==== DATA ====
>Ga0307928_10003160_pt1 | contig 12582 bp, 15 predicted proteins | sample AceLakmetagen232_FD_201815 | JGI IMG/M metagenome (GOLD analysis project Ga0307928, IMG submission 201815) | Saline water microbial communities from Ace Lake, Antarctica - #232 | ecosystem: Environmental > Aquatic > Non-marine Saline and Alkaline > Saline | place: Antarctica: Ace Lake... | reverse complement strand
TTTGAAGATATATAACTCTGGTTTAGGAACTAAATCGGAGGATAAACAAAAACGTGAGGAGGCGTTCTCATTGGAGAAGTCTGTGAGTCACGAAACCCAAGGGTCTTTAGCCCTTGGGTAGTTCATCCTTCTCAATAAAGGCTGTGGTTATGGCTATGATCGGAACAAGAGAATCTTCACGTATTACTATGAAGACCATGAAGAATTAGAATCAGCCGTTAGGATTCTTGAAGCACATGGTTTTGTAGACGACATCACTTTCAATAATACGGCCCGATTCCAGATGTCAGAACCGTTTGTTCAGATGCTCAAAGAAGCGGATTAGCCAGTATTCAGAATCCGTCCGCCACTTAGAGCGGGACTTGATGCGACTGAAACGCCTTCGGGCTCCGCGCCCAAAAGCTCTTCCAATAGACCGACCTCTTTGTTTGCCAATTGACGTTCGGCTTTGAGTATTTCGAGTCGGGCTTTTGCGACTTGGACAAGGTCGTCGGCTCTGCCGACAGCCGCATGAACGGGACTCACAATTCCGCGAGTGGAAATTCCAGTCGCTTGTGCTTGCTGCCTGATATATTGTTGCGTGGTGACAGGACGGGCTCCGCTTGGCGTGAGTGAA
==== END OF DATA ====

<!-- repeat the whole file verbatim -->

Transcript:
>Ga0307928_10003160_pt1 | contig 12582 bp, 15 predicted proteins | sample AceLakmetagen232_FD_201815 | JGI IMG/M metagenome (GOLD analysis project Ga0307928, IMG submission 201815) | Saline water microbial communities from Ace Lake, Antarctica - #232 | ecosystem: Environmental > Aquatic > Non-marine Saline and Alkaline > Saline | place: Antarctica: Ace Lake... | reverse complement strand
TTTGAAGATATATAACTCTGGTTTAGGAACTAAATCGGAGGATAAACAAAAACGTGAGGAGGCGTTCTCATTGGAGAAGTCTGTGAGTCACGAAACCCAAGGGTCTTTAGCCCTTGGGTAGTTCATCCTTCTCAATAAAGGCTGTGGTTATGGCTATGATCGGAACAAGAGAATCTTCACGTATTACTATGAAGACCATGAAGAATTAGAATCAGCCGTTAGGATTCTTGAAGCACATGGTTTTGTAGACGACATCACTTTCAATAATACGGCCCGATTCCAGATGTCAGAACCGTTTGTTCAGATGCTCAAAGAAGCGGATTAGCCAGTATTCAGAATCCGTCCGCCACTTAGAGCGGGACTTGATGCGACTGAAACGCCTTCGGGCTCCGCGCCCAAAAGCTCTTCCAATAGACCGACCTCTTTGTTTGCCAATTGACGTTCGGCTTTGAGTATTTCGAGTCGGGCTTTTGCGACTTGGACAAGGTCGTCGGCTCTGCCGACAGCCGCATGAACGGGACTCACAATTCCGCGAGTGGAAATTCCAGTCGCTTGTGCTTGCTGCCTGATATATTGTTGCGTGGTGACAGGACGGGCTCCGCTTGGCGTGAGTGAA